We’re currently living through a polarizing time in our nation’s history. We’re forced to deal with the sobering reality that racism exists at an alarming level in 2019. It’s surprising to anyone who didn’t spend the vast majority of life living in the American South—an increasingly shitty social experiment where bigots and white nationalists have become too comfortable sharing their horrific world views. With these topics being daily headlines since white people decided America needed to be great again, exploring artistic endeavors and tackling the serious issue felt like a chore.
That’s why I had to watch “Skin,” the new feature exploring the true story of Bryon Widner (Jaime Bell), and his experiences as a white supremacist and leaving that life behind. The film is a difficult, challenging examination of those who are conditioned to hate, and Bryon’s struggle to escape the violent, hyperbolic trappings of the family that raised him. Bryon is the face of the Neo-Nazi movement in rural Ohio—a face literally covered in symbols and iconography of the white power movement.
He lives at a compound run by Fred (Bill Camp) and Ma (Vera Farmiga), who “rescue” young runaways and indoctrinate them into white-power ideologies. They create a small cell of protégés who can carry on their milky-white vision of America. The film does a great job of digging into a bleak, muddy landscape, visually and metaphorically.
Bryon meets a single mother at a small rally and is immediately smitten. She has tried to distance herself from the movement after years of involvement. She wants to shield her children from the negative influence and violence.
Bryon begins to question his own allegiances to the wayward cause after a violent confrontation with protesters. After being released from jail, he watches the only father figure he’s ever known recruit a young runaway and sees first-hand the predatory tactics used to find new recruits—taking desperate young men and promising them a “family.” Bryon begins to wonder if there can be a life for him beyond the hate-filled ideology that has become the fundamentalist foundation of his existence. Once he’s recruited to help attack a local mosque, he finally decides it’s time to part ways.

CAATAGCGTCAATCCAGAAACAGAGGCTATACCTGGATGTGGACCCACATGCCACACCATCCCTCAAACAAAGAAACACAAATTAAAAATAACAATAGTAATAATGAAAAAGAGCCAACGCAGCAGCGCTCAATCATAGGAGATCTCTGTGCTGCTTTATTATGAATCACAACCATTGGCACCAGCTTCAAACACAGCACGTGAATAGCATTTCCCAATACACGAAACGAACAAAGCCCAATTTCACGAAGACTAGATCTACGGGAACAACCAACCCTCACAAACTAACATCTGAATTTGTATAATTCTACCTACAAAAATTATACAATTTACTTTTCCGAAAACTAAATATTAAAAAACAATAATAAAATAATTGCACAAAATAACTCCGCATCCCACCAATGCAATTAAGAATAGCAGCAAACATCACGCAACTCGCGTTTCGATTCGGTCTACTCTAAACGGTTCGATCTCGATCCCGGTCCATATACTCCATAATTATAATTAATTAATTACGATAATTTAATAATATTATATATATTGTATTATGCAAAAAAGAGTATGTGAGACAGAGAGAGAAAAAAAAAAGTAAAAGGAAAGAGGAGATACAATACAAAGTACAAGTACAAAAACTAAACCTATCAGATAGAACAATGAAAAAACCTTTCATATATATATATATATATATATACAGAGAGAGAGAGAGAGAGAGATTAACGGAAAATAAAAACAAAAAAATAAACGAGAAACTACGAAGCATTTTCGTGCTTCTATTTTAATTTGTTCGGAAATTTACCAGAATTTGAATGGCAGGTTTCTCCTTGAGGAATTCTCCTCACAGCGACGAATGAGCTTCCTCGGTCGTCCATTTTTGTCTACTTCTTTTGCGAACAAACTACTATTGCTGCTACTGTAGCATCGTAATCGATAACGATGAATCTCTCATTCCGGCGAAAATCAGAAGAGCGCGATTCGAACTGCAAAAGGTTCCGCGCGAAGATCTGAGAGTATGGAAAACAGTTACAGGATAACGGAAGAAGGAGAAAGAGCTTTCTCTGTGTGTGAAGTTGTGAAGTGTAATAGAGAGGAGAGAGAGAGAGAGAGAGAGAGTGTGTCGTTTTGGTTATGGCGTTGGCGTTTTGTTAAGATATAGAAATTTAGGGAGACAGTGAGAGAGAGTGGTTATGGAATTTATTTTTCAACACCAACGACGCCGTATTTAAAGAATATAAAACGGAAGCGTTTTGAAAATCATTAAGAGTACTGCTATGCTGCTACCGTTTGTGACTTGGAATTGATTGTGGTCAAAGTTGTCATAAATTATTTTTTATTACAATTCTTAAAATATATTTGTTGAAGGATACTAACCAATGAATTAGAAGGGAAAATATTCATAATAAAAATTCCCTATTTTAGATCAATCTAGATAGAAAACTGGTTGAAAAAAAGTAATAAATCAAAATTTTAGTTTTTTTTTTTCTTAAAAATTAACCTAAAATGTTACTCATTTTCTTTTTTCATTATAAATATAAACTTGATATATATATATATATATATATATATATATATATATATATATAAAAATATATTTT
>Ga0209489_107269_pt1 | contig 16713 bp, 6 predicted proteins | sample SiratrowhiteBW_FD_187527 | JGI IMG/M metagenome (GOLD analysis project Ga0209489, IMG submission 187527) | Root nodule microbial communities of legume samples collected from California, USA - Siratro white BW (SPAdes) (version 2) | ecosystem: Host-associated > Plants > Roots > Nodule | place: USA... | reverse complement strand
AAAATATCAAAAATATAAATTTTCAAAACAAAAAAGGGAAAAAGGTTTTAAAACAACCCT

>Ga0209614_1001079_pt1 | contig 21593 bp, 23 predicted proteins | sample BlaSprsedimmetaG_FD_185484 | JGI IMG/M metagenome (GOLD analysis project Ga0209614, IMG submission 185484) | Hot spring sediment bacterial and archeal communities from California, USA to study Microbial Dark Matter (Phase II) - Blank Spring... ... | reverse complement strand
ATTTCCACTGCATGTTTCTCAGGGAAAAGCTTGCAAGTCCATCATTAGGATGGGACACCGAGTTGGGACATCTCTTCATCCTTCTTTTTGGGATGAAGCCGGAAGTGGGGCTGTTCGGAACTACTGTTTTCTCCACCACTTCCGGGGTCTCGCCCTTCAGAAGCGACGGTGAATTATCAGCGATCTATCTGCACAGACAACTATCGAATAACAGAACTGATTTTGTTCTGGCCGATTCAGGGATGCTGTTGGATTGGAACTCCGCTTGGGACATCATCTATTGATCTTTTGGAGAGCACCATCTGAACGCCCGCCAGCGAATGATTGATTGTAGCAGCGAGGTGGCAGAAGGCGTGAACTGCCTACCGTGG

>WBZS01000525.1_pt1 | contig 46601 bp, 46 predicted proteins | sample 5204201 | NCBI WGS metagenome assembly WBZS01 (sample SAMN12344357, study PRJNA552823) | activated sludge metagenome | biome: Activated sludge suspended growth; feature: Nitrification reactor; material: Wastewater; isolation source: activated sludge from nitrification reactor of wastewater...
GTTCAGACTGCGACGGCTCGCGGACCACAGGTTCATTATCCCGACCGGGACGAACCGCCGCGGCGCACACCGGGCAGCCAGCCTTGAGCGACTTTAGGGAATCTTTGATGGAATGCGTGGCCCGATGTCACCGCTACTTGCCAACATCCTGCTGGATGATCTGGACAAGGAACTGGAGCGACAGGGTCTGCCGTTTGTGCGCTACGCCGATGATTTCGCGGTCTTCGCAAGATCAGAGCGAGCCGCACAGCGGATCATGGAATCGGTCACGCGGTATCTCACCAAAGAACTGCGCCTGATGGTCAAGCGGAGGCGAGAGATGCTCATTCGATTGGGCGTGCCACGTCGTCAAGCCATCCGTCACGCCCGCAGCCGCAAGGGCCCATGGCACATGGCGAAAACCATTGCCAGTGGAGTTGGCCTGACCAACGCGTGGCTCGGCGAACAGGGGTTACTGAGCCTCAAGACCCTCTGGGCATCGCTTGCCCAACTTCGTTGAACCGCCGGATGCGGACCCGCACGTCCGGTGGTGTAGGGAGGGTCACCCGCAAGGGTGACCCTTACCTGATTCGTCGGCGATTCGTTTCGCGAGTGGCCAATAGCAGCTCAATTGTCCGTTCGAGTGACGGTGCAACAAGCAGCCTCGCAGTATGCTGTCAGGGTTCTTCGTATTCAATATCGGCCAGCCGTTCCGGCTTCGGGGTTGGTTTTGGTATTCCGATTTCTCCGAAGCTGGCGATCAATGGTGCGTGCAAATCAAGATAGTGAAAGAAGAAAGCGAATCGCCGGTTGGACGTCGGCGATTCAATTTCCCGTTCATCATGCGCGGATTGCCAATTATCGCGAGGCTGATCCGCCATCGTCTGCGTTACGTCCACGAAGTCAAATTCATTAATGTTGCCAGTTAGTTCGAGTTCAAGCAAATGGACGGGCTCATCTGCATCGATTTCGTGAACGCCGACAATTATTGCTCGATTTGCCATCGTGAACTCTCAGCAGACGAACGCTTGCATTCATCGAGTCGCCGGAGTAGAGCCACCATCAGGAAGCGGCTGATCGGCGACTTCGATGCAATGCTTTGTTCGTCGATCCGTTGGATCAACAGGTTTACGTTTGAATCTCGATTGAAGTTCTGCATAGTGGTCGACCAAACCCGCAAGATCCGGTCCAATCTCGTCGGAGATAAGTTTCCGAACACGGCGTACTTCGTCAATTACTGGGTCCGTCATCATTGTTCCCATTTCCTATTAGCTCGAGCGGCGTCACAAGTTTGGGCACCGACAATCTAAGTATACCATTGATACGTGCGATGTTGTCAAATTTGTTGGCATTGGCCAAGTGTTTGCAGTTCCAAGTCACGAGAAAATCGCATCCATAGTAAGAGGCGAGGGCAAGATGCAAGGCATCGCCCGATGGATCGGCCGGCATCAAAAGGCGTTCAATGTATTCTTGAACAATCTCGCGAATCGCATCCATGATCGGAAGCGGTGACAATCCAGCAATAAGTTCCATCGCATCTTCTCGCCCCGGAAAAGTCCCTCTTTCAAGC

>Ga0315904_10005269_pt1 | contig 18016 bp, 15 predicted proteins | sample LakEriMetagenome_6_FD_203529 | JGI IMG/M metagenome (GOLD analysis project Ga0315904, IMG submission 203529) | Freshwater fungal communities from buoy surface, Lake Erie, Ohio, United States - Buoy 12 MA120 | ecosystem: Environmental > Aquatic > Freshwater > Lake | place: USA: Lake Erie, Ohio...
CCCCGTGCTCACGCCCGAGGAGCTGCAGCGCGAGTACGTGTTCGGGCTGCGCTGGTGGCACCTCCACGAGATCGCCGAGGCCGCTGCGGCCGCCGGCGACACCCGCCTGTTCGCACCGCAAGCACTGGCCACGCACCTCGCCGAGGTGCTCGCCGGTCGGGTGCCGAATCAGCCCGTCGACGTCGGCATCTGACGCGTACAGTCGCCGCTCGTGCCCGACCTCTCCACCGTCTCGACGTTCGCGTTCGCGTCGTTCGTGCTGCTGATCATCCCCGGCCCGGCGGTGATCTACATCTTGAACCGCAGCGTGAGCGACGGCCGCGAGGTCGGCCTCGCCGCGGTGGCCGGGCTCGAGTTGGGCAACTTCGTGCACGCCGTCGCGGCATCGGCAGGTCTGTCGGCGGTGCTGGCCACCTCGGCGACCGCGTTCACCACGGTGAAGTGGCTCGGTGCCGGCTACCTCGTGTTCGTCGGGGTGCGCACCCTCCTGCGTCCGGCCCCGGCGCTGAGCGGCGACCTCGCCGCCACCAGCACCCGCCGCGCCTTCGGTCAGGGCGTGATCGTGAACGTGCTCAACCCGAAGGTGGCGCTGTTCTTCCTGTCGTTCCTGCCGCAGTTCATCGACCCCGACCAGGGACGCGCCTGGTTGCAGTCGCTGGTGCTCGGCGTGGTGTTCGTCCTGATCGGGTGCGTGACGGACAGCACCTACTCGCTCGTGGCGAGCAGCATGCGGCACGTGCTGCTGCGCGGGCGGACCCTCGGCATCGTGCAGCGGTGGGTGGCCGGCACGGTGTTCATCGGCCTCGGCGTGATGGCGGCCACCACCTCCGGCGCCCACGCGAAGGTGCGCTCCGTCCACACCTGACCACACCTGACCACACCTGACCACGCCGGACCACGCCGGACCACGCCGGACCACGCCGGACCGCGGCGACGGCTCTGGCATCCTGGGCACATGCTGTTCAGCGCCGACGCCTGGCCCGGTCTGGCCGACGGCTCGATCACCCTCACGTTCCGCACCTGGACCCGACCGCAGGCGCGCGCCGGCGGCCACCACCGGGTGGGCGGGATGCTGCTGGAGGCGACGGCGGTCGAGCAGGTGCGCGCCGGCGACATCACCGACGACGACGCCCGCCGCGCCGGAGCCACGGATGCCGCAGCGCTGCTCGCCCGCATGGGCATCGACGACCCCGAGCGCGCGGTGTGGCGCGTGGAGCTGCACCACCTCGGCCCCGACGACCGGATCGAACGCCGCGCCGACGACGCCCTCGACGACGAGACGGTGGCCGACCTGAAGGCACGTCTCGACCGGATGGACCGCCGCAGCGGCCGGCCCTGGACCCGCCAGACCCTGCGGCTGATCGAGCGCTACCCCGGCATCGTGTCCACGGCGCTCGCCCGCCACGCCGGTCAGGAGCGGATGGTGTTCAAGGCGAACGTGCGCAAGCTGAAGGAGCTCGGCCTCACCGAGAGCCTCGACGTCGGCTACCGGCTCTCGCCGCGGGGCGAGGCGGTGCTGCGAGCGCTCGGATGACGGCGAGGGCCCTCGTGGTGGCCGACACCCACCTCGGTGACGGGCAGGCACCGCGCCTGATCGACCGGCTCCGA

But it’s no easy task. To his adoptive parents, he’s not just a son but an investment that has never paid off. Bryon seeks out the aid of Daryle (Mike Cotton), who runs an organization attempting to help white supremacists sever ties and start over. Together, they’re able to help Bryon atone for past mistakes and shed his white-supremacist skin, quite literally.
“Skin” is an engaging and uncomfortable movie. It works hard to put viewers into Bryon’s suffocating, disconnected existence. Jaime Bell delivers an exceptional performance, which never tries to portray Bryon as a victim. Instead, we see him as a monster trying to come to terms with the concept of mercy, while taking punch after punch as he seeks a new path.
I was reminded a lot of 1998’s exceptional “American History X,” where Edward Norton masterfully charts a similar redemptive path while trying to escape the mob mentality of organized racism and find a life without hate. “Skin” has a lot of similarities to “American History X” in terms of theme and challenges presented to the main character. In a time where so many people struggle to wrap their heads around this swell of hatred in our country, these are two movies that anyone looking for perspective could greatly benefit from watching.